Ok, sometimes they outright pay internet service providers or other companies to give them those data. This might or might not be legal under your countries data privacy laws..


Not the answer you expected to read? Yeah, life is disappointing sometimes.

How the bureaucratic layer of the Internet works

Tackle the problem from another angle: Do you know how IP addresses are managed on the bureaucratic layer?

Do terms like IANA, RIR, Ripe and ARIN ring a bell? No? Ok, let me explain.

IANA is the Internet Assigned Numbers Authority. In their words, they "Perform the global coordination of the DNS Root, IP addressing, and other Internet protocol resources" Relevant for us in the article is the "IP addressing" part.

The IANA assigns chunks of IP addresses to the so-called RIRs. That's Regional Internet registry (Wikipedia). Those RIRs are (with their founding dates and current area of operations):

  • 1992 RIPE NCC - Europe, Russia, Middle East, Greenland
  • 1993 APNIC - Asian/Pacific region, Australia, China, India, etc.
  • 1997 ARIN - United States of America, Canada
  • 1999 LACNIC - Mexico, South American Continent
  • 2004 AFRINIC - African continent

These RIRs then provide companies in their assigned areas with IP addresses they can manage themselves. And to make this picture easier I left the ICANN & NRO, two other governing bodies, out of the picture.

As you can see some RIRs were founded later than others. This also means: Even if you filter based on which RIR manages the IP addresses, this isn't set in stone forever. Even if a RIR is responsible for a whole continent this can change.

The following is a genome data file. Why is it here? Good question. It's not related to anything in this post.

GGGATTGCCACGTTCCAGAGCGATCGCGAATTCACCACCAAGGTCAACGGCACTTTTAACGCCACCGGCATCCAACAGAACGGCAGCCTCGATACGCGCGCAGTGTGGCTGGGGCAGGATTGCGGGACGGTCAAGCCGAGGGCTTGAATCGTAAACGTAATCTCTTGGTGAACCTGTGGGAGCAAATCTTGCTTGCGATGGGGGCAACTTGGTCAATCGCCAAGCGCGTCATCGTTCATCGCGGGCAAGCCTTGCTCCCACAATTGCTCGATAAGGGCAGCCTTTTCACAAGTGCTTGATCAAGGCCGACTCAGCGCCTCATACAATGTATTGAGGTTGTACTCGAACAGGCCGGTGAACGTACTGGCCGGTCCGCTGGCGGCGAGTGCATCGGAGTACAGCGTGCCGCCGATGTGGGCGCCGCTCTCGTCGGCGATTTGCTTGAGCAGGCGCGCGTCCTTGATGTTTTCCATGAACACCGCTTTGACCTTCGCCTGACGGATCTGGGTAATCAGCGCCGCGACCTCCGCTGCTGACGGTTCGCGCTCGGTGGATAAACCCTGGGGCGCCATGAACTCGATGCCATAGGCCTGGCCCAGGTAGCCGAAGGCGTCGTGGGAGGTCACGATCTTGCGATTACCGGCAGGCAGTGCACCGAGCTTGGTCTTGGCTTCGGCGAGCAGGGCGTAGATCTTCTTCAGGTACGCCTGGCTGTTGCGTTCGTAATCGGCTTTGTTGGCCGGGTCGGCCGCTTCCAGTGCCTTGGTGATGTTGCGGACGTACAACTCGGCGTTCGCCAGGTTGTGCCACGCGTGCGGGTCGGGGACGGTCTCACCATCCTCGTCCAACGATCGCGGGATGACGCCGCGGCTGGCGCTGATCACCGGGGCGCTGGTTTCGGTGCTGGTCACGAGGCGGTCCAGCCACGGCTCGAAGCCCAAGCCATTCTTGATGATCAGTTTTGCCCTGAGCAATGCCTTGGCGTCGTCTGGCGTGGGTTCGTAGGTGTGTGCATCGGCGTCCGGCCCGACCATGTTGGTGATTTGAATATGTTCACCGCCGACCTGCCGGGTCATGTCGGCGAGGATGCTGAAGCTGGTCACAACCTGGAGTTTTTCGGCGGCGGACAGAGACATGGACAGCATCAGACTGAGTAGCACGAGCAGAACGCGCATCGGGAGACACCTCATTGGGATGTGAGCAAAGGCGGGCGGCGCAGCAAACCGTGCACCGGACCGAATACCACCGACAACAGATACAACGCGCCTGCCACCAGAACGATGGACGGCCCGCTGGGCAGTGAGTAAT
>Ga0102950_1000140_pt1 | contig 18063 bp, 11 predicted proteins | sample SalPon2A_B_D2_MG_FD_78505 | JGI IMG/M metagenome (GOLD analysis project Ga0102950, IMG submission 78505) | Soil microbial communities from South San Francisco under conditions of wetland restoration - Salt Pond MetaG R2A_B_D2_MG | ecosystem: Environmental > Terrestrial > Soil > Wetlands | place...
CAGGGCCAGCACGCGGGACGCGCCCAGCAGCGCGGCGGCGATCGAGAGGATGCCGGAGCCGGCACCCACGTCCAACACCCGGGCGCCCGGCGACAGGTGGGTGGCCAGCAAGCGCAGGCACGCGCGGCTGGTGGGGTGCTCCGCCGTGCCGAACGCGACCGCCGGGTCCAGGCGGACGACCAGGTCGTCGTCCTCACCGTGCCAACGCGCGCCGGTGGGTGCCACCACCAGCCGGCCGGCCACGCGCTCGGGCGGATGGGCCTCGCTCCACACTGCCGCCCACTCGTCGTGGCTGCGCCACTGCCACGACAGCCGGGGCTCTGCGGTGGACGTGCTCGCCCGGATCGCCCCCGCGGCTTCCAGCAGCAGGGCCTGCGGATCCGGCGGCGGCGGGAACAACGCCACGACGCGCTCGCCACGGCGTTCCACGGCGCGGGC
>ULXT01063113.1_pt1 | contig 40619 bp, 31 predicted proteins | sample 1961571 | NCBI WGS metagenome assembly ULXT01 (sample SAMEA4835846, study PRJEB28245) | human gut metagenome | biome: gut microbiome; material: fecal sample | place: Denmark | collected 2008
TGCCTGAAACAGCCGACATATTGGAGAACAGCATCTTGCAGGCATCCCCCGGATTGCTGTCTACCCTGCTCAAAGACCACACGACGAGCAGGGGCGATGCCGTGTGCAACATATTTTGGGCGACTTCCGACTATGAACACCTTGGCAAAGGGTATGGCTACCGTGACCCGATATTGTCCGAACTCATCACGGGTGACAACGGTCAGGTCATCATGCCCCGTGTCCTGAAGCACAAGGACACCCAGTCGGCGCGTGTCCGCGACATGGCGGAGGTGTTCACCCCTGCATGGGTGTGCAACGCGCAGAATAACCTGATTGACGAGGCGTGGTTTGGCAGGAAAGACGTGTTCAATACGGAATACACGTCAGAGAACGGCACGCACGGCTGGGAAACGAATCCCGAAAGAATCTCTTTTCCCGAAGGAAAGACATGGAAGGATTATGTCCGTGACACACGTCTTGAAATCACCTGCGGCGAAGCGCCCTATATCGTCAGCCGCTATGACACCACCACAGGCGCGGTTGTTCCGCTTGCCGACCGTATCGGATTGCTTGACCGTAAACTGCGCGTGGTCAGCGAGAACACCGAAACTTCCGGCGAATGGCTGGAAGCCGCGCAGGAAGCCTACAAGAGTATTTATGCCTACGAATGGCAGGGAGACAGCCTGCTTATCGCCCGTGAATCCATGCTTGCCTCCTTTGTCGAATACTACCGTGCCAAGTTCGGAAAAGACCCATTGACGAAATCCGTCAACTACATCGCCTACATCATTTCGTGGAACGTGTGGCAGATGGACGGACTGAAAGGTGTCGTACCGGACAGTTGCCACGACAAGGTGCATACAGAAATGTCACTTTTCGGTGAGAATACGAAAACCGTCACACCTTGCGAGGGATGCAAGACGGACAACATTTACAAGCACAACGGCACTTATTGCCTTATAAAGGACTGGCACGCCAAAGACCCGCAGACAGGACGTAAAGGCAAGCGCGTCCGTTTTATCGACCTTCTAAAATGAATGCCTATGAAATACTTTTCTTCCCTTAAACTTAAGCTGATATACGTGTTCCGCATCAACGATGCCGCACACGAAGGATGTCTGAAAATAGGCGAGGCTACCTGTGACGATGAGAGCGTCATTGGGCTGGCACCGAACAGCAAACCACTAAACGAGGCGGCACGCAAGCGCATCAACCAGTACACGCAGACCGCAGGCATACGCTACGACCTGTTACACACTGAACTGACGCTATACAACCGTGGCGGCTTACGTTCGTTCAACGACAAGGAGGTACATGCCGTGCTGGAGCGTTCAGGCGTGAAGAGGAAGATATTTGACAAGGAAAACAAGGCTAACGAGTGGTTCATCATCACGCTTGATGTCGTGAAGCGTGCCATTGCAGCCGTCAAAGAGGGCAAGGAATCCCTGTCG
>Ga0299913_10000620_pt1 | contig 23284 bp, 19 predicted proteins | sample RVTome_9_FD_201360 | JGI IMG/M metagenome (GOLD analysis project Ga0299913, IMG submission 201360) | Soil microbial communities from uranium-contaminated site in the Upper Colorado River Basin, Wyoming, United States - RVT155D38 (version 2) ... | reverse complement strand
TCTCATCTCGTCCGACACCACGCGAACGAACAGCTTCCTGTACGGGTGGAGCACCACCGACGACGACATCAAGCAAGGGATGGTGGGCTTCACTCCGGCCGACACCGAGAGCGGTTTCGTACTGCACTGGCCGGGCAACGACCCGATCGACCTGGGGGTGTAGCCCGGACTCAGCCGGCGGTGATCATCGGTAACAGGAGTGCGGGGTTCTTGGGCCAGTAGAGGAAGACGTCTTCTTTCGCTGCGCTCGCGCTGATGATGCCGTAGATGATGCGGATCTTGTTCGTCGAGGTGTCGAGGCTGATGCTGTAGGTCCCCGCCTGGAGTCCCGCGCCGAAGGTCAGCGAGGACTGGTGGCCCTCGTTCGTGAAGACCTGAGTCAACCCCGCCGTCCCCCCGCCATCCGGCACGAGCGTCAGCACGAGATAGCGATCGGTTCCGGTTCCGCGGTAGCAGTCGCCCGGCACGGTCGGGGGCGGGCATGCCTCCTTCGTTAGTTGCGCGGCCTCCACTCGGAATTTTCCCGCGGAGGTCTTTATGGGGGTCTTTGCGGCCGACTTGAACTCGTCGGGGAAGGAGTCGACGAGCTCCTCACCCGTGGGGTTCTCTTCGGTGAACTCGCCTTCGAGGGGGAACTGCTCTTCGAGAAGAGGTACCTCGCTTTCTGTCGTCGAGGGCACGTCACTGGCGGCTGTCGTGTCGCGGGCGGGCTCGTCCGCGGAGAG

What these companies, which offer geo-blocking, do is: They look where an IP address is located on the bureaucratic layer. Which RIR is responsible for the IP block? Which companies "own" the IPs? Where are they routed to/announced from. But these are all bureaucratic and technical information. These information can't be mapped 1 to 1 to a country. And these bits of information are extremely volatile.

Side note: And there is no RIR for each single country. The term LIR or Local Internet registry (Wikipedia) does exist. But it commonly refers to your Internet Service Provider (ISP) who assigns your Internet Modem/Router an IP address so you can browse the Internet. This has nothing to do with countries. The Internet itself isn't technically designed with the concept of "countries" or "borders" in mind. Never was and most likely (hopefully!!) never will.

Another problem are the systems who provide these information: Some provide real time information. Others don't. Additionally you don't know which metrics your vendor uses and how the vendor obtains them. And usually they don't make the process how they obtain and classify the information publicly available.